Bakers Journal

Brick by brick

March 9, 2010

One of the developments sweeping the food industry is the hankering
among consumers for products that epitomize elusive qualities such as
“artisan,” “hand-crafted,” “organic,” “all-natural,” “additive-free” –
and other buzzwords.

Doug Lawrence prepares a batch of date bars fresh from the Ovencrafters oven at Millstone Bread.

One of the developments sweeping the food industry is the hankering among consumers for products that epitomize elusive qualities such as “artisan,” “hand-crafted,” “organic,” “all-natural,” “additive-free” – and other buzzwords.

Thus, to maximize their appeal to trend-conscious consumers, bakeries are increasingly turning to traditional wood-fired brick ovens. Specifically, the type designed, marketed and sold by Ovencrafters.
Based in California, Ovencrafters got its start in 1982 when founder Alan Scott, an Australian citizen who had immigrated to the United States, was asked to build a brick oven for a friend. After the first loaf of bread came out of the oven, he knew something special had happened.


Today, Ovencrafters is run by Alan’s children, Lila and Nick Scott, and the roster of countries to which they’ve exported their ovens includes Canada, the United Kingdom, Australia, New Zealand, Mexico, Venezuela and South Africa.

Some 15 bakeries across Canada have done business with Ovencrafters, including Red Rooster bakery in Prince George, B.C.

Monika Muntener runs Red Rooster with her husband Roman, and like a lot of other bakeries, they insist on freshness, starting with the type of oven to bake their bread in.

“We are baking exclusively in a wood-fired Alan Scott brick oven and wouldn’t trade it for any other oven,” Muntener says.

According to Red Rooster, the next step to good bread includes healthful ingredients. They believe in baking simple breads without the use of additives.

“All of our breads are sourdough-based without yeast, fats, eggs, or sugar. Most of the flour we use is whole-grain, whole wheat or whole rye, milled on our own stone mill,” Muntener says.

Another Canadian bakery that uses an Ovencrafters-designed oven is Millstone Bread in Cobourg, Ont., owned and operated by Jill and Doug Lawrence.

Although Doug says the Ovencrafters model is inexpensive to build and operate, “We also thought it would be a great centerpiece for the bakery, something to differentiate us from other bakeries.”

Doug adds that from a personal standpoint, he has the greatest respect for Ovencrafters and the legacy left by Alan Scott, who passed away Jan. 26, 2009.

“Alan Scott was a very generous individual who has helped hundreds of bakers achieve their dreams by designing affordable, self-built ovens,” Doug says. 

According to the Ovencrafters website, small ovens can cost as little as US$4,000 while medium-sized versions aren’t much costlier at $4,000-$5,000. The largest Ovencrafters design will set you back $12,000. The prices are for the main baking chamber of the oven and this does not include the finished housing around the oven or the base the oven rests on.

Caledon, Ont.-based Spirit Tree Cidery has also installed an Ovencrafters wood-fired brick bake oven. Owners Nicole Judge and Thomas Wilson say the ingredients they use, such as organic red fife wheat flour, contribute to the quality of their bread, but the oven adds the finishing touch that boosts their products’ appeal to consumers.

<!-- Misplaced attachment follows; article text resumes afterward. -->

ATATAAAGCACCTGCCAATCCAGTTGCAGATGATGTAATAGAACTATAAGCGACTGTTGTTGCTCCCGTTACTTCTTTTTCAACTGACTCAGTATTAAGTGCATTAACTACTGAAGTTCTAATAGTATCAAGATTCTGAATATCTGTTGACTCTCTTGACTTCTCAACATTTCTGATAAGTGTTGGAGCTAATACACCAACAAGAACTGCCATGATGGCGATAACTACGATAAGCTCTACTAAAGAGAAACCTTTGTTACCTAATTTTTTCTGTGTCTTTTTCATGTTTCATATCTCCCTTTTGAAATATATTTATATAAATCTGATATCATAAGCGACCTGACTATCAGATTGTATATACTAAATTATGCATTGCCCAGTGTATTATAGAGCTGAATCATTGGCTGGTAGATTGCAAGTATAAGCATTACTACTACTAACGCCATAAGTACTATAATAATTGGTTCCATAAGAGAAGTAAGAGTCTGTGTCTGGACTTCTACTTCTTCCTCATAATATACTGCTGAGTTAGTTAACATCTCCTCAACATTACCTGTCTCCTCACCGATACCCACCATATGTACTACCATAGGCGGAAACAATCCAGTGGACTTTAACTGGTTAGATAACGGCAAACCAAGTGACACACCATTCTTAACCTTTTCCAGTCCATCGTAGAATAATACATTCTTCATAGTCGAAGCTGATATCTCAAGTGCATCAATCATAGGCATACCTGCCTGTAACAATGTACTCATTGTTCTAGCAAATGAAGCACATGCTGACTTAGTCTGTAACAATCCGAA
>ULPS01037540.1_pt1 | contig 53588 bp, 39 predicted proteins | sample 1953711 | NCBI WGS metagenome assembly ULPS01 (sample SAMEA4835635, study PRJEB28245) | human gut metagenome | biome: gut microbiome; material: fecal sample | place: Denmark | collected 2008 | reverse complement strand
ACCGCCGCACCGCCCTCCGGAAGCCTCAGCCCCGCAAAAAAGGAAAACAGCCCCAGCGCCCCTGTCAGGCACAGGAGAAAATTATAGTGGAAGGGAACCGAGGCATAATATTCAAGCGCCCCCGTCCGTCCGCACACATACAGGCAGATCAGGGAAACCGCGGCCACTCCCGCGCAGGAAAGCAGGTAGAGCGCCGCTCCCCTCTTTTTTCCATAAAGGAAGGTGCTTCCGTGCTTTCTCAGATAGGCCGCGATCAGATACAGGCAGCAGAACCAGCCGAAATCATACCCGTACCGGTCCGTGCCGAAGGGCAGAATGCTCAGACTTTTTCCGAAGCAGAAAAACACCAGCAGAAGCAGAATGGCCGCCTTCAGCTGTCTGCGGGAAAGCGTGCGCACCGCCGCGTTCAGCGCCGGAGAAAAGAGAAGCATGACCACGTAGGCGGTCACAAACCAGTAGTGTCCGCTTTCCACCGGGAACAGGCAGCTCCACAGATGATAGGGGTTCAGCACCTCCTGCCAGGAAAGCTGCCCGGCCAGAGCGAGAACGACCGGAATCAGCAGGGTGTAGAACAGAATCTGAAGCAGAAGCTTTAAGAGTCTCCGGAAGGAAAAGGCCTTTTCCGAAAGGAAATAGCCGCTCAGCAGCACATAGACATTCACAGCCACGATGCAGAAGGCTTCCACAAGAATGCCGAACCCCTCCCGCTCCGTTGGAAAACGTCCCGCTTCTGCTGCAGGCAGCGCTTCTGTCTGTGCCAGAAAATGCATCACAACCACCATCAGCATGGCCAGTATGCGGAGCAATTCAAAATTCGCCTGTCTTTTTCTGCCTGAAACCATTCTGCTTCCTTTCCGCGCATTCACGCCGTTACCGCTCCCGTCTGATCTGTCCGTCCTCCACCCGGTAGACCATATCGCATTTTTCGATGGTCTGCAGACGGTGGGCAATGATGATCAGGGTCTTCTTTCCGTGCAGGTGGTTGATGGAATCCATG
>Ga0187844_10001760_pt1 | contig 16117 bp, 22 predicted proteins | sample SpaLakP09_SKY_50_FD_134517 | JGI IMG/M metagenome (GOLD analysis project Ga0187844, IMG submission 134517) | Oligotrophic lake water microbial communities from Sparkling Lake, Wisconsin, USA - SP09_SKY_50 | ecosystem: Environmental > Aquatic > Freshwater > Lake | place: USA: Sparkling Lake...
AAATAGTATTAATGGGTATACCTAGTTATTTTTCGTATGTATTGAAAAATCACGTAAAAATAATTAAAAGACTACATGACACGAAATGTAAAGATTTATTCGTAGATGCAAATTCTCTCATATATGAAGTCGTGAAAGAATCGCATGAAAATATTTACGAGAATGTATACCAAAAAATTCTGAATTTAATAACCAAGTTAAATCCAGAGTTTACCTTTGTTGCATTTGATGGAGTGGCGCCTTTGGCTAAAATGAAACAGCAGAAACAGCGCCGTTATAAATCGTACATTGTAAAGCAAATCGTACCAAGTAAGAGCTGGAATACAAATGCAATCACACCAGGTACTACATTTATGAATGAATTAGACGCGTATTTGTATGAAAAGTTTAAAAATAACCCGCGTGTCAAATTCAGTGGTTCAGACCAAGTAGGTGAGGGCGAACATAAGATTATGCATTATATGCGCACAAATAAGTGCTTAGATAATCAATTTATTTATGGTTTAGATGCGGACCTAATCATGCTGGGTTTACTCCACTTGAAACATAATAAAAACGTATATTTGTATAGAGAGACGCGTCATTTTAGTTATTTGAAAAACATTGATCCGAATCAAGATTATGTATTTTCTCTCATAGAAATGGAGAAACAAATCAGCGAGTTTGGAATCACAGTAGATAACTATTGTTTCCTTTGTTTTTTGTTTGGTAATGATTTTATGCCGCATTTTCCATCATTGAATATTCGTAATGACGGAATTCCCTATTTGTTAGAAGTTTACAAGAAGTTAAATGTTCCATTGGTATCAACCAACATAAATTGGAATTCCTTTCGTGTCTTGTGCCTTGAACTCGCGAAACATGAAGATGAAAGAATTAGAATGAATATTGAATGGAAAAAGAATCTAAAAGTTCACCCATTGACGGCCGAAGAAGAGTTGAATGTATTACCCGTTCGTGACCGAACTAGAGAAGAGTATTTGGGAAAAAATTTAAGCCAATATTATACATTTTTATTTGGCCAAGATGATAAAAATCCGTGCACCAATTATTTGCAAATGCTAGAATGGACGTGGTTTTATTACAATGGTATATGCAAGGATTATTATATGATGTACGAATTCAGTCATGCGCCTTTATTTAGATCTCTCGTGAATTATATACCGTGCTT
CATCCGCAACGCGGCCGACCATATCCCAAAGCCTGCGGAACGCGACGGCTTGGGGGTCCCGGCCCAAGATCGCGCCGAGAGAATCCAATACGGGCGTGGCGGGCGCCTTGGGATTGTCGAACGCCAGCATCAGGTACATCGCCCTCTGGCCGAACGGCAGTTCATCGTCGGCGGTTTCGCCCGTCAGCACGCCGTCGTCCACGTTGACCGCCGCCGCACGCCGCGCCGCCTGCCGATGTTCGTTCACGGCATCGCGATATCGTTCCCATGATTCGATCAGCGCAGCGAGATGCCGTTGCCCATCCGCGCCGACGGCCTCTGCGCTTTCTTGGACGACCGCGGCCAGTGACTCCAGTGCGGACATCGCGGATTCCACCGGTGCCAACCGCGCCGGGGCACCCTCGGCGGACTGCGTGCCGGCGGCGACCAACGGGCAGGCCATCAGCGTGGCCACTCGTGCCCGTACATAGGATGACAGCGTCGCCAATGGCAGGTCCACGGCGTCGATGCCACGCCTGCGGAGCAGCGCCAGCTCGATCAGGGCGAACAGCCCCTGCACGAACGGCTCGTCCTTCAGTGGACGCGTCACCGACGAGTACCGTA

“Our oven would definitely be the largest contributor to that quality,” Judge says. “We have experimented with baking the same dough in different ovens (gas and electric) at the same time that the dough went into our wood-fired oven. The results were surprising. Even at higher temperatures in these ovens to match, the bread had a much better result from the wood-fired oven. The subtle taste and unique baking results from our oven makes our bread special.”

The rest of the time, Judge and Wilson prefer to use a wood-fired oven.

“For bread, I would use nothing else, unless absolutely necessary,” Judge says.

In terms of what their oven cost, the final outlay came to about $18,000.

“We chose to use some specialized products (Kastite, Kastite Light) to build the oven that would extend its life. They added $4,000 to the cost.”

All three bakeries and more use Ovencrafters-designed models because they ensure good-quality bread, sourdough in particular.

“Sourdough bread is very well suited for baking in a wood-fired brick oven as it is usually made with a moist dough that can tolerate high heat and results in a superior tasting product that is also less prone to getting stale compared to straight yeasted breads,” Muntener says.

Millstone Bread and Red Rooster say they have a health-conscious customer base and thus the Ovencrafters design proved perfect for the high-quality style of bread and baked goods their clients are looking for.

“Our main customers are retired transplants from Toronto. Plenty of professionals and other high earners who appreciate top-quality food and aren’t afraid to spend a little extra to ensure they get pure food” says Doug Lawrence.

While it may cost a business more to make such high-quality food, the staff at Red Rooster insists that it’s worth it.

“Our customers are health-conscious, care about the environment, shop locally and, most of all, appreciate great-tasting, honest foods,” Muntener says.

On the web:
Reham Saeed is a second-year print journalism student at Sheridan College in Oakville, Ont. She can be reached by e-mail at

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